Another of Reykjavik’s stunning architectural feats, Harpa is the city’s sparkling new concert hall and conference centre. Designed in part by Icelandic-Danish artist, Olafur Eliasson, Harpa is a multi-levelled structure (which also contains restaurants, a music shop, and a design store) constructed using an intricate lattice of convex and concave glass panels of different colours.
Yes, the building is eye-catching from the outside, but from the inside it dazzles; it’s kaleidoscopic. When the sun shines, the interior of Harpa is a true gem to behold.
It’s completely free to wander around, and take a multitude of photographs, or visit at night for a spectacular light show.
Continuing eastwards along the harbour from Harpa, you’ll encounter this unusual sculpture. Pointing out towards the sea and backed by snow-capped Mount Esja, Sólfar (meaning “Sun Voyager”) was designed by Jón Gunnar and built to commemorate Reykjavík’s 200th anniversary. Gunnar describes the sun ship as “symbolising the promise of new and undiscovered territory.”
The Cosy Coffee Shops
The fact that beer was illegal in Iceland until 1987, and wine remains incredibly expensive, may explain why such a huge coffee culture began to emerge in the capital around 25 years ago. Icelander’s are now the third largest consumer of coffee per capita. The appeal of Reykjavík’s cosy coffee shops is largely due to the fact that they are simply that: cosy independent establishments. The nearest you will find to a Starbucks or a Costa is Te and Kaffi, an Icelandic chain with just 8 locations across the country.
We also loved Tui Dropar (Ten Drops), located in the basement of one of the buildings along Laugavegur, who serve amazing hot chocolate. Many of the coffee shops (including Tui Dropar) also serve a variety and snacks and sandwiches and bottled beers, and are often great options for Vegetarians. Considering how expensive Reykjavík is perceived to be, the price of coffee here was on a par with what I pay back in the U.K, and personally I’d much spend an hour of my time in one of Reykjavik’s cosy options, that are full of character, warmth, and charm.
Some of the Freshest Seafood I’ve Ever Tasted
To be completely honest, we simply couldn’t afford to sample many of Reykjavik’s culinary offerings. However, we did decide to treat ourselves to some fresh seafood down by the harbour, courtesy of Sea Baron (its Icelandic name is Saegreifinn). This little place is nothing to look at from the outside – it’s an old corrugated iron shack with a fairly plain, innocuous sign on its wall – and the interior is reminiscent of a fisherman’s hut, with plastic oil drums for seats, and fishing nets draped across the ceiling. But looks can be deceiving, and in this case don’t be fooled by the shabby decor. The food here is nothing short of delicious.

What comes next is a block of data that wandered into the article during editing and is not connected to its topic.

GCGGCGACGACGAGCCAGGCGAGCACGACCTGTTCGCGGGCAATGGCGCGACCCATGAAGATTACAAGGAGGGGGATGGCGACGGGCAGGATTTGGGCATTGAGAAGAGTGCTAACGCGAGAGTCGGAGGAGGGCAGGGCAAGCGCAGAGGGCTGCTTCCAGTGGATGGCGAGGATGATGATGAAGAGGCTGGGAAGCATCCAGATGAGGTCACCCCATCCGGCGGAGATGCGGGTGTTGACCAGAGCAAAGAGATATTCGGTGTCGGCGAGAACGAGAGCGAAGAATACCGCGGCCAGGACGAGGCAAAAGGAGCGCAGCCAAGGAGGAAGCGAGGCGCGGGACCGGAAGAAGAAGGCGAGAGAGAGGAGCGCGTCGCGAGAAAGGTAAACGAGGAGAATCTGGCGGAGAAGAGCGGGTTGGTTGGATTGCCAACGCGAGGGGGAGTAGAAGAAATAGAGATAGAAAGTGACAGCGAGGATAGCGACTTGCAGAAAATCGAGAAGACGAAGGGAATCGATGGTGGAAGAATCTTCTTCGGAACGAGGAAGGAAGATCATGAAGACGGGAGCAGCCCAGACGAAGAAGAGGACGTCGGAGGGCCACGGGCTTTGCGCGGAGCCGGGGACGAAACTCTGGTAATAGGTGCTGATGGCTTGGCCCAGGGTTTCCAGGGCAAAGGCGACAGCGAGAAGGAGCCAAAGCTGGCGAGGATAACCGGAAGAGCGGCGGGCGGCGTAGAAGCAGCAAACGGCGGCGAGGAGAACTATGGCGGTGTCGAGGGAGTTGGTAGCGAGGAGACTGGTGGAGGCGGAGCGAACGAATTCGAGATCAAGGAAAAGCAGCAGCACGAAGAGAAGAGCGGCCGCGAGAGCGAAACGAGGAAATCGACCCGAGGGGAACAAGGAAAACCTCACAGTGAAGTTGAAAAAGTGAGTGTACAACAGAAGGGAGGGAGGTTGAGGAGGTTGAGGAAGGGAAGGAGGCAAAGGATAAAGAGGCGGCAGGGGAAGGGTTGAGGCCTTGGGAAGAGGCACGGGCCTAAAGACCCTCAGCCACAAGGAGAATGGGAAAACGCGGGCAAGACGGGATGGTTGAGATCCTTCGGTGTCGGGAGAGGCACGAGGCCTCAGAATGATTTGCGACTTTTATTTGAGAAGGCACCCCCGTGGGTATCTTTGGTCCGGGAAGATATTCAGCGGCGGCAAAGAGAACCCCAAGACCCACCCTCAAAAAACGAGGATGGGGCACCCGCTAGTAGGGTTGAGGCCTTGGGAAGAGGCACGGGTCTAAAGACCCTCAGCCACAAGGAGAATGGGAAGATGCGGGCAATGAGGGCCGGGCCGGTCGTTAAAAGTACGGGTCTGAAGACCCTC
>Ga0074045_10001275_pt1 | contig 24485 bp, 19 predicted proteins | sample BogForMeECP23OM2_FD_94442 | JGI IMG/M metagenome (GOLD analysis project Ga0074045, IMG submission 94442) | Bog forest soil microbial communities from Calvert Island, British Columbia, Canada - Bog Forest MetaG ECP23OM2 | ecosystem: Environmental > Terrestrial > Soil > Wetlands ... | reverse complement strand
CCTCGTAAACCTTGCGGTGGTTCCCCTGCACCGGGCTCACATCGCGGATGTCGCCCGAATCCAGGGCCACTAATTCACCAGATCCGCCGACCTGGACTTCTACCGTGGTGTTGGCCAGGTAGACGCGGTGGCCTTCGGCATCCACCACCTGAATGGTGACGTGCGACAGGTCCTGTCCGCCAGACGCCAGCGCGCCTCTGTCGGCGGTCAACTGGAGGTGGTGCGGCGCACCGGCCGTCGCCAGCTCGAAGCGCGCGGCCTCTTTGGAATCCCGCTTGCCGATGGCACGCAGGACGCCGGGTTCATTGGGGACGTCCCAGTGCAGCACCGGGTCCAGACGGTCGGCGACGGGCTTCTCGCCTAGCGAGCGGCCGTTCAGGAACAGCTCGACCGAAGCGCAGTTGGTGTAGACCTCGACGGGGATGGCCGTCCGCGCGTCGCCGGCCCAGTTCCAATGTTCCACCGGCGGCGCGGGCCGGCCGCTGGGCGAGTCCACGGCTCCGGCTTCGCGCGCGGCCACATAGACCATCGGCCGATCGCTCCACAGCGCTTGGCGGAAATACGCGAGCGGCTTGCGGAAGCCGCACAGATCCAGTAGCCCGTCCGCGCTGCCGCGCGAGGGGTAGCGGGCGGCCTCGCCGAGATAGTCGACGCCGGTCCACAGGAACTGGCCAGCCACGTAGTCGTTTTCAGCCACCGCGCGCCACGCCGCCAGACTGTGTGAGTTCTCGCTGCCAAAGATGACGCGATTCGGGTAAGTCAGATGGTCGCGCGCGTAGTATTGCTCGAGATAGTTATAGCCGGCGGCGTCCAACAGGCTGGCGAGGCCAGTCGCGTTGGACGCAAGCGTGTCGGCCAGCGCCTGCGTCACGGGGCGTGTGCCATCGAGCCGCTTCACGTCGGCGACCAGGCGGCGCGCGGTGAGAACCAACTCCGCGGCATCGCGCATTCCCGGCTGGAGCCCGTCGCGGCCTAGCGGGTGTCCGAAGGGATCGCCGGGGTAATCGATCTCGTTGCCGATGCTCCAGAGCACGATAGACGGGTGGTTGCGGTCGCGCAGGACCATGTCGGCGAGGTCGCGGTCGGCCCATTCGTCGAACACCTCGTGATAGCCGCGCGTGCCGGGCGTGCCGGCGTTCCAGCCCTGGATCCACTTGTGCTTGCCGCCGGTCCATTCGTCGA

The menu is simple. Lobster soup is always on it; the restaurant is famous for it. There is also a selection of fish (including whale meat if you feel brave enough to try) laid out in the open fridge. You choose which you want, take it to the counter, and the Sea Baron cooks it for you.
We had to try the lobster soup, but we also chose a skewer of Karfi (Redfish). Loving anything that’s cooked using coconut milk, I immediately fell in love with the lobster soup, and the Karfi was so fresh, it flaked delicately off the skewer.
In my mind, if you’re going to eat fresh fish, there’s no better place to do so than sat in a fisherman’s hut down by the harbours edge, on an old oil drum, with the smell of the sea in the air, and the sound of the wind and the waves outside.
Reykjavik also has a myriad of late night drinking options. We saw a fantastic live Jazz/blues band at Prikid, a lively little bar serving reasonably priced beer (reasonable for Reykjavik – it was just under £4). We got a taste of bohemian glamour at Kaffibarinn (an old corrugated iron house with a London Underground symbol over the door, that was featured in the film 101 Reykjavík) and we sampled the famous Icelandic tipple Brennivin, at Reykjavik’s atmospheric rock pub, Dillon.
Had we more time (and a lot more money!) there were so many other places we would have loved to check out. However, a few days in the city had given us a wonderful taster of what we wished had been many more.
Have you been to Reykjavík? Do you have any favourite places you’d like to recommend? Or maybe Reykjavík is somewhere that’s on your bucket list? Feel free to ask any questions or share your thoughts below.